Rufus Norris’ thrillingly claustrophobic production of Kander and Ebb’s Broadway musical Cabaret is probably one of the most near-the-knuckle musicals to hit the touring circuit in some time. It banishes the memories of Joel Grey and Lisa Minnelli in the film version and recreates the show as a musical drama, using the 1930-31 setting on the eve of the war to create a bold statement about the rise of Nazism in Germany during that period. The Kit Kat Club in Berlin – where Cabaret’s anti-heroine Sally Bowles struts her stuff – contained a pot pourri of misfits and with its welcome for everyone was the antithesis of the ‘closed’ Nazi regime. The opening club scene, with dancers hurled around the stage on and off metal casing, emphasises the lack of control those characters had over their own lives too. Siobhan Dillon’s well-acted Sally is a breezy and flighty wild child, a cut glass-accented English girl scraping a living, but – as she reveals in the poignant ‘Maybe This Time’ – she has a desire for a better future. Cabaret’s title number grows from a nondescript beginning to a harrowing conclusion and proves to be a showstopper in a different sense than usual. Dillon gives a beautifully acted performance, where one never knows which direction Sally will turn to next.

Norris bookends his production of Cabaret with American writer Cliff Bradshaw’s arrival and departure from Germany’s Border Control. On arrival in Berlin, Matt Rawle’s always on the edge Cliff initially embraces the hedonism (including both men and women as bed partners), and also gets involved with Sally. Rawle skilfully conveys the transition in Cliff as he gradually realises the truth about what is happening around him and seeks a way out. Cabaret’s infamous MC is played here by the irrepressible Will Young in an impressive musical theatre debut. Young’s MC is much more a part of the action in this production too, amusing yet sinister as he ‘controls’ his acolytes in a Hitleresque fashion, hiding himself behind a painted face, dementedly conducting the onstage band and demanding that ‘Tomorrow Belongs To Me’. Running concurrently alongside Sally’s story is an older woman’s battle to keep afloat (a tormented Lyn Paul as Fraulein Schneider), dealing with her tenant Fraulein Kost (the lean Valerie Cutko)’s penchant for sailors, and her inevitable decision to turn her back on happiness with her affable but Jewish gentleman suitor (Linal Haft).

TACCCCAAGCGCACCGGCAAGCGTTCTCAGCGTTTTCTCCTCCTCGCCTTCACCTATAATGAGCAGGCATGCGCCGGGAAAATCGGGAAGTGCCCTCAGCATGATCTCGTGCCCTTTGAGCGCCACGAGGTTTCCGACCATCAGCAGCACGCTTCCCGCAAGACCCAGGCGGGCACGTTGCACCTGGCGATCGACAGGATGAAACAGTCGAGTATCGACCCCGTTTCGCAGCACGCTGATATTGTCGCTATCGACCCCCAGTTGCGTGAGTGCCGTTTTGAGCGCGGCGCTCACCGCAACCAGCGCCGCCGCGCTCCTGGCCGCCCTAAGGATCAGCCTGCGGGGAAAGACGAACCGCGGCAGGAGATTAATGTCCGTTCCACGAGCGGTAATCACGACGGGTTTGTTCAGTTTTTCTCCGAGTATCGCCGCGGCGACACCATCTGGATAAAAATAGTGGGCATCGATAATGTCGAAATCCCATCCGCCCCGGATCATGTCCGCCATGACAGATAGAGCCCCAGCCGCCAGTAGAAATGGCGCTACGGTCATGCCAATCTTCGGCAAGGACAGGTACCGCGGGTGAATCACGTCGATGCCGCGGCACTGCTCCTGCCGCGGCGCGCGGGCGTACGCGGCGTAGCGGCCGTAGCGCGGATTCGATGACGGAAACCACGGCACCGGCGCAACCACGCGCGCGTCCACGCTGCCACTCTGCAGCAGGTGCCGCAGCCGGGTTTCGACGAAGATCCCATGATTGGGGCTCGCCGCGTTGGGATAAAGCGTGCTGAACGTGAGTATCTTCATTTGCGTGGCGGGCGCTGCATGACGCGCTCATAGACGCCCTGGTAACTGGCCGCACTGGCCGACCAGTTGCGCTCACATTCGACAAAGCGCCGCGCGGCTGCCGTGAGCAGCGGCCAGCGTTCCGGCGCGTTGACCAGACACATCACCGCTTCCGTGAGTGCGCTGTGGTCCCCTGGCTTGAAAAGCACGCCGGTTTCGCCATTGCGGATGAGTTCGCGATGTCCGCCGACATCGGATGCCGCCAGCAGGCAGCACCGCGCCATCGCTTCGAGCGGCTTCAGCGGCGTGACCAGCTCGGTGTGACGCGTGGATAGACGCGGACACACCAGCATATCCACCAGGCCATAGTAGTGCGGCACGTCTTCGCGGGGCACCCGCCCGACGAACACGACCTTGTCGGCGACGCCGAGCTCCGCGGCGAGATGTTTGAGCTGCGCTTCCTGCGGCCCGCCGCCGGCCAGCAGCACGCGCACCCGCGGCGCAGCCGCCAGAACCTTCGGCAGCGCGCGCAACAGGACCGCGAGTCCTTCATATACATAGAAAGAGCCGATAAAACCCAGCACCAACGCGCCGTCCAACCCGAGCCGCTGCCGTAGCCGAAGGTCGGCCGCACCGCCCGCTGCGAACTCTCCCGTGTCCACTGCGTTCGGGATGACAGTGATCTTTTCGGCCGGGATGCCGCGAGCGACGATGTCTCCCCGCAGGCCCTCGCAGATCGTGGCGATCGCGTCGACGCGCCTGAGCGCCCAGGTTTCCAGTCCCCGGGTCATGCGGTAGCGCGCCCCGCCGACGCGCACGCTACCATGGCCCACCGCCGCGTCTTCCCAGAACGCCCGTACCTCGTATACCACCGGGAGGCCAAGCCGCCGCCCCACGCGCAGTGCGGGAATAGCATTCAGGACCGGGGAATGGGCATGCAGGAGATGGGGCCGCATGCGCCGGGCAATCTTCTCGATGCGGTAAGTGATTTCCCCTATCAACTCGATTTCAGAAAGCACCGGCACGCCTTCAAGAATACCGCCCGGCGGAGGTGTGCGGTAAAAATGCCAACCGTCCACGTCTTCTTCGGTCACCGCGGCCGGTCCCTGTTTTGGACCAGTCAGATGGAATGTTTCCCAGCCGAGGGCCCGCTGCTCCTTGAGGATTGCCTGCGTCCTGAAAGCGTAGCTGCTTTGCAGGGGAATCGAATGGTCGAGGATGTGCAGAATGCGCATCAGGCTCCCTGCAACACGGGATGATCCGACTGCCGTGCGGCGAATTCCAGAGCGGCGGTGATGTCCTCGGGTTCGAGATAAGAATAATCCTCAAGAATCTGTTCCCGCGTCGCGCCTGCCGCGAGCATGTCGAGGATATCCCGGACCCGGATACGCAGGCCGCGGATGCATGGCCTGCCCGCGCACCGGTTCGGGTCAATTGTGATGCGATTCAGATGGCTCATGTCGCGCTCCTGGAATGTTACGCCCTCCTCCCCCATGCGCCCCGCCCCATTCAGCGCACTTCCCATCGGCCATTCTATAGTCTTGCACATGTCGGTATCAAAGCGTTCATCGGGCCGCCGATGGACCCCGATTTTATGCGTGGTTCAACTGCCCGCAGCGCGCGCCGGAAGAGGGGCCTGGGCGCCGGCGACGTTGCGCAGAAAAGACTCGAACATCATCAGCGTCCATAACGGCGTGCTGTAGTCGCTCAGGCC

Norris’ evocative and stylish Cabaret is not comfortable viewing, with its stylised ‘in your face’ choreography (Javier de Frutus), lighting and sound, and its blatant raunchiness and inherent hedonism. It is in turns sexy, dark, sinister and innovative and is a completely fresh look at the material. At times, it’s like watching a party as it gradually turns from joy to despair, and the conclusion is both inevitable and harrowing. Out on a limited tour, having enjoyed a West End run last year, this well acted production of Cabaret is a moving musical drama with characters for whom life is very far from a ‘cabaret’.